Christmas is rapidly approaching yet I can’t seem to get myself into the holiday spirit. Instead of feeling warm and fuzzy, I have a feeling of dread, a sense that bad things are to come. Wow, I sound like a Grinch, don’t I? Well instead of thinking about the gifts, family meals, and general merriment of this time of year, my thoughts are on the future. The future of the cute, cuddly, totally adorable, gotta-have-it puppy that will inevitably be given as a gift–and then dumped at the shelter days, weeks, or months later.
Owning a dog, or any animal for that matter, is an extremely big commitment. You are committing your time, energy, love–and yes–money to the animal. Some dogs, like my Buddy, don’t cost a cent more than food and the annual physical. Then there are dogs like my Tag that always seem to have something wrong with them. I rarely make it out of the vet’s office with a bill under $200 for her–and this happens more often than I care to think about.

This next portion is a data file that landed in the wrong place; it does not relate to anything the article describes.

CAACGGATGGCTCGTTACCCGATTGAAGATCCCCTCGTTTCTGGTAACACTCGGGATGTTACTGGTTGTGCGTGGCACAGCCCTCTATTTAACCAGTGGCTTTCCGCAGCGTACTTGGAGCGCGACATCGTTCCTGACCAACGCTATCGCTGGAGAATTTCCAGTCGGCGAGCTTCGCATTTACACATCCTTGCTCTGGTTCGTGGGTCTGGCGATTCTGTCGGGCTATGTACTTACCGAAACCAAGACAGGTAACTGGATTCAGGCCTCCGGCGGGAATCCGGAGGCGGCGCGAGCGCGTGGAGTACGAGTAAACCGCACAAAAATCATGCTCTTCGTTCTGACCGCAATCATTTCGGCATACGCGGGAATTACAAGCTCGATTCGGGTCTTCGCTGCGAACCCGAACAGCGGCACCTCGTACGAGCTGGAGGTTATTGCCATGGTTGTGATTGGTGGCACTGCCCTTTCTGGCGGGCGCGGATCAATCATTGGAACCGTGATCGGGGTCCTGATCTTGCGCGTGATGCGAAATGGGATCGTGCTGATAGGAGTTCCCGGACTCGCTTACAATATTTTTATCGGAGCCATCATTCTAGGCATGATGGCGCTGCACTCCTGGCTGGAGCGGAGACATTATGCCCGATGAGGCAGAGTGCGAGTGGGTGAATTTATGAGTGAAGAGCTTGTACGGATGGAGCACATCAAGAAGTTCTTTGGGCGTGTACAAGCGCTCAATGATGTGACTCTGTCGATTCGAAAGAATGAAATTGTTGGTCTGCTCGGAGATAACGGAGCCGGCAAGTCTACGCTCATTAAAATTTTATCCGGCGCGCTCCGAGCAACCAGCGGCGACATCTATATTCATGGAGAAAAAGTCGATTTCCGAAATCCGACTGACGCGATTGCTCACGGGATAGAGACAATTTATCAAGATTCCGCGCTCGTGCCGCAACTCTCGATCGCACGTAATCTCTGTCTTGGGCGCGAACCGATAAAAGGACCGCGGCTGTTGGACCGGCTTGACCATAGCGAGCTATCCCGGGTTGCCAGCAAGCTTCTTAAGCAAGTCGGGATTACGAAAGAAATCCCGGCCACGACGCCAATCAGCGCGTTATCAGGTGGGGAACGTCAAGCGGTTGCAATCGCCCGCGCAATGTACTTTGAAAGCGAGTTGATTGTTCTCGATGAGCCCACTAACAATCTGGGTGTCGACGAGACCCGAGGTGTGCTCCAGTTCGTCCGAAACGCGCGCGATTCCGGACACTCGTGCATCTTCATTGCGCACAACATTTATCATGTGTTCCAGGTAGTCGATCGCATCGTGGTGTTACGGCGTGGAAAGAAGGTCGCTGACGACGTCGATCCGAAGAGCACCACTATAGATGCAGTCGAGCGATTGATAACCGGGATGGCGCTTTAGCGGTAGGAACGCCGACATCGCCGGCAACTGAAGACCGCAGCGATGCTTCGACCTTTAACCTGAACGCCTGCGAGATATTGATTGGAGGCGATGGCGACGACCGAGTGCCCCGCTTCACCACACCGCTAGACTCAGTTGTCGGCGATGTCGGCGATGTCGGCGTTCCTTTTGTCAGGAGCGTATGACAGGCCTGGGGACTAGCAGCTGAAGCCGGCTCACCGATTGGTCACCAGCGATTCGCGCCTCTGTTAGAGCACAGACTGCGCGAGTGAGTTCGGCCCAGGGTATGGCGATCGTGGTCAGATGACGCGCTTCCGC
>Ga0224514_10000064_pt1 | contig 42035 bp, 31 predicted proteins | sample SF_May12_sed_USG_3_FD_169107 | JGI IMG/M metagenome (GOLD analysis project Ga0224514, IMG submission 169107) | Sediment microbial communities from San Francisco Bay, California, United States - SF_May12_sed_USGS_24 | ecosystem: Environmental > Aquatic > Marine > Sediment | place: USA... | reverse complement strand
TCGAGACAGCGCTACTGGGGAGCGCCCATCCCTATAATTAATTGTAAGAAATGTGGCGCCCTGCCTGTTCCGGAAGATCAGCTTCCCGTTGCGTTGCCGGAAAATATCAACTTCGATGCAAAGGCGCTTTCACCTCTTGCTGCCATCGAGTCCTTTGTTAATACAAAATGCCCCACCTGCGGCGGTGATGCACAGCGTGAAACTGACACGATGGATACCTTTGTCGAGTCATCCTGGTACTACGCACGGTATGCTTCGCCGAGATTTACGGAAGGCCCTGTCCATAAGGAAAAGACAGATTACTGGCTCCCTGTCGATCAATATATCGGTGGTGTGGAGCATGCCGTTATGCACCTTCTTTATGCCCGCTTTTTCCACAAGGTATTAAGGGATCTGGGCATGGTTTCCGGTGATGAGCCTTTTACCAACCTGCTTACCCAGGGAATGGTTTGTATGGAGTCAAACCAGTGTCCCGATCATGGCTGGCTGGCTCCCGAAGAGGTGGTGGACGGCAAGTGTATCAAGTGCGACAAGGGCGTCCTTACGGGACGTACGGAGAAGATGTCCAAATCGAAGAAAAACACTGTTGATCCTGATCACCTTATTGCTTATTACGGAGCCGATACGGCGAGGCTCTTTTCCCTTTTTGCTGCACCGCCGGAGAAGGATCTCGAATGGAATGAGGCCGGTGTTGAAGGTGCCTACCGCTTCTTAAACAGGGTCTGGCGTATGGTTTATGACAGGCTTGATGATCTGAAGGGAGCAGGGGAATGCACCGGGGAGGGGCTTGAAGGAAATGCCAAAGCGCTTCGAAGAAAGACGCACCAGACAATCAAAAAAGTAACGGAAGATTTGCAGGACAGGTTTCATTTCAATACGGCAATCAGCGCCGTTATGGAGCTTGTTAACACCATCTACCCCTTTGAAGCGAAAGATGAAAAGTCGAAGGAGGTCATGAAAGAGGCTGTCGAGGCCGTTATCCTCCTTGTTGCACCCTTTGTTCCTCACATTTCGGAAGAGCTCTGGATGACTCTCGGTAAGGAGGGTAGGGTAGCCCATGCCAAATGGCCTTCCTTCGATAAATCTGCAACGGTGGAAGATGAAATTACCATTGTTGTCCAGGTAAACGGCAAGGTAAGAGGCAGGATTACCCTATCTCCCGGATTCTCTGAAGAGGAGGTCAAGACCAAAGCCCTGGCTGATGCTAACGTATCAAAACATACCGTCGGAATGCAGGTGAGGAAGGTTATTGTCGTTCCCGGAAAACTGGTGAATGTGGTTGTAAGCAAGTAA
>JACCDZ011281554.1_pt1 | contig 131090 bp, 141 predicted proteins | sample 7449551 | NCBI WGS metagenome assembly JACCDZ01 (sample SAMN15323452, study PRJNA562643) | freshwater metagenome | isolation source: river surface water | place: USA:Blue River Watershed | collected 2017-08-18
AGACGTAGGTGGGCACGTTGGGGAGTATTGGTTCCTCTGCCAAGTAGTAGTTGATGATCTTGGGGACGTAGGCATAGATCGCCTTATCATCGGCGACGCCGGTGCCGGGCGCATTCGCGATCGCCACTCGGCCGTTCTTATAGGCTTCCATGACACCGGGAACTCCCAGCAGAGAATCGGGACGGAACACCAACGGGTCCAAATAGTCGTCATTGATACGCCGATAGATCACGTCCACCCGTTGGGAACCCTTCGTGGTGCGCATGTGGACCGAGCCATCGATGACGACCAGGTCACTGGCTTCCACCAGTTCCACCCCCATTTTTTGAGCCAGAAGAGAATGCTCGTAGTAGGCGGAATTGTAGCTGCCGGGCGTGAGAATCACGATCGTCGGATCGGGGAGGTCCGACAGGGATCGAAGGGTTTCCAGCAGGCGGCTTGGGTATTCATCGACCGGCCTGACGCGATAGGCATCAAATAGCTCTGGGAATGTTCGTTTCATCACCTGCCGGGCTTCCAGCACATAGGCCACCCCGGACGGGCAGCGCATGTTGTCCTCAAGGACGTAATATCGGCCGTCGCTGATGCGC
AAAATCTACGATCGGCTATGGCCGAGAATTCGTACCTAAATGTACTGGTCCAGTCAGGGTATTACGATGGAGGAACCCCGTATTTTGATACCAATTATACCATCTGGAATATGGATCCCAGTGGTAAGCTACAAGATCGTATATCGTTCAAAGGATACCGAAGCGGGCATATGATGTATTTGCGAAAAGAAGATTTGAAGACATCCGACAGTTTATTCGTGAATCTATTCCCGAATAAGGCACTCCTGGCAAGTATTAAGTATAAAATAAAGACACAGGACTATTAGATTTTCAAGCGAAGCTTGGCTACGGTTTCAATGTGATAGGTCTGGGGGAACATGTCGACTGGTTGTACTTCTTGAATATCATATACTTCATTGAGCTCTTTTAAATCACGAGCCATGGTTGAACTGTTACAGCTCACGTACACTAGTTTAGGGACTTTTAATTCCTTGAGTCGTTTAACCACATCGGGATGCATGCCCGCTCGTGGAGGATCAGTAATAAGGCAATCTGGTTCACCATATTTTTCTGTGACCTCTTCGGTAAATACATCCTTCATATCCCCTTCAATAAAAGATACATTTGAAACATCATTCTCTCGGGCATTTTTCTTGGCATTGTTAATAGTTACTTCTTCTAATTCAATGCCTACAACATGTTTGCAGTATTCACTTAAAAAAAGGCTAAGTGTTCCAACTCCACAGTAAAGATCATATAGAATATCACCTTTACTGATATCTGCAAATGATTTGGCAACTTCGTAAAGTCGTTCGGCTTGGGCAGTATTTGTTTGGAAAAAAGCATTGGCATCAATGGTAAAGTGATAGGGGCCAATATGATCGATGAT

I’m not suggesting someone must be a millionaire to own and care for an animal, merely that they should be cognizant of the fact that animals not only cost money to feed and provide basic care for (flea and heartworm preventative) but that medical issues, or accidents, can and inevitably will, happen. Owning a dog means you are prepared for this.
It also means that you are prepared for accidents in the house, chewed up shoes, barking and whining, and other general “nuisances” that can come with owning an animal, especially a young one. Of course dogs can be trained–and they should be! But owning a pet means you are committed to sticking it out and working them through any issues that they may have, not just giving up at the first sign of imperfection. This a hefty commitment to make on someone else’s behalf.
Once upon a time my parent’s gave my brother a puppy for Chistmas. Fourteen years later, she is still spoiled rotten. I do not mean to suggest that I don’t think it’s possible for a puppy to be successfully given as a gift, I just hope that everyone considers just how big of a commitment it is.
So until January rolls around, and I walk into the shelter and do NOT see a bunch of adorable puppies that have been dropped off, I will walk around with a pit in my stomach. I know this was a bit of a “Debbie-Downer” post but I just hope everyone thinks about these things before giving that adorable puppy as a gift–afterall, it’s the puppy that loses if it doesn’t work out.